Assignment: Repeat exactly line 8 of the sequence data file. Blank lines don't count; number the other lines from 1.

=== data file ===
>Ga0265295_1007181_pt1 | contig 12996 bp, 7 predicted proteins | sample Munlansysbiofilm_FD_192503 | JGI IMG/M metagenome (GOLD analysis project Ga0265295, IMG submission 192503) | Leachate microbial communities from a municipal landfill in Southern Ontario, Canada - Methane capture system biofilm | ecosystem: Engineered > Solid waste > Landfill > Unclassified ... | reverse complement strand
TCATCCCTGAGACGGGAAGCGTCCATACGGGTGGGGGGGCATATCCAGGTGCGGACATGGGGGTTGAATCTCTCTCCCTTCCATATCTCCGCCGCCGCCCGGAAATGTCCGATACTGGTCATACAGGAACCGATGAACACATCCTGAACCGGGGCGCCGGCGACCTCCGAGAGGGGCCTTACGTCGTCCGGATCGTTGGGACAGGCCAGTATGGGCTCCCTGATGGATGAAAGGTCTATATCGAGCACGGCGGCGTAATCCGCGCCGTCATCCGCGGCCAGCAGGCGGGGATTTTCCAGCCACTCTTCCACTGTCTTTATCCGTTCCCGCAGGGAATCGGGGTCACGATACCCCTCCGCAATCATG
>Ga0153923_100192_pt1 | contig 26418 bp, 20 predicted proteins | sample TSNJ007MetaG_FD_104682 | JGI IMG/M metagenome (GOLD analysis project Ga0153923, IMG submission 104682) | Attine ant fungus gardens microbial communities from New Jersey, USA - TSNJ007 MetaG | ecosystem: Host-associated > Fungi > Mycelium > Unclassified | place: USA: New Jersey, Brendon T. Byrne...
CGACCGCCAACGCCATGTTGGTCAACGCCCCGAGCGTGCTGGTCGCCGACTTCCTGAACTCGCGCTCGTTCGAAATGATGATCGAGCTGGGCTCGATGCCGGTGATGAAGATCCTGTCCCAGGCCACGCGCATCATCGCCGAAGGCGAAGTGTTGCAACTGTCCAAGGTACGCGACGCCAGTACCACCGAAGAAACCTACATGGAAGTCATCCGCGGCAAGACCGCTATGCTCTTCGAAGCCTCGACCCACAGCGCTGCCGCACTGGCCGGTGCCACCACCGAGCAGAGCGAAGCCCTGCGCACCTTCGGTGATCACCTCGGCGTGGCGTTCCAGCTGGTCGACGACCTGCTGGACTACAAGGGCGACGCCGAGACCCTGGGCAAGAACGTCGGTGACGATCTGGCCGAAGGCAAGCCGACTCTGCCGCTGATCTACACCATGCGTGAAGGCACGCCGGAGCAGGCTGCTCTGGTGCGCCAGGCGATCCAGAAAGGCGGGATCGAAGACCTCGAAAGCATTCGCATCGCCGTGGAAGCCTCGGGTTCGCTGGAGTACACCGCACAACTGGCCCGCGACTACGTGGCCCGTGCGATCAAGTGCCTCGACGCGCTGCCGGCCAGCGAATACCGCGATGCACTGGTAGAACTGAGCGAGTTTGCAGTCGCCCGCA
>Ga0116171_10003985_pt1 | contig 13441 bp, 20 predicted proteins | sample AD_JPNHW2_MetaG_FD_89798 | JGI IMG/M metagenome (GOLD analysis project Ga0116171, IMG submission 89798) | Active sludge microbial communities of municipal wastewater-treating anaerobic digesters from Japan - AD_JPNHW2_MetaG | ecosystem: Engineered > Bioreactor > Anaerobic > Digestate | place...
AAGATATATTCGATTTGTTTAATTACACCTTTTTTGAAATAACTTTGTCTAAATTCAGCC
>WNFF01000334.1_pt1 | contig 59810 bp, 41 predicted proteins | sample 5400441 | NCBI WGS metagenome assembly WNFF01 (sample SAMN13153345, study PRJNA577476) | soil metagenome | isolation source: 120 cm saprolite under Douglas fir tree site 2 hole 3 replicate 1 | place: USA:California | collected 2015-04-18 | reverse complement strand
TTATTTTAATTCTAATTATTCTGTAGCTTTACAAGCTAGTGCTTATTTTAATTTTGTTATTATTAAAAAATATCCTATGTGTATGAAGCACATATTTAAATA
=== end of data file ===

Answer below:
TTATTTTAATTCTAATTATTCTGTAGCTTTACAAGCTAGTGCTTATTTTAATTTTGTTATTATTAAAAAATATCCTATGTGTATGAAGCACATATTTAAATA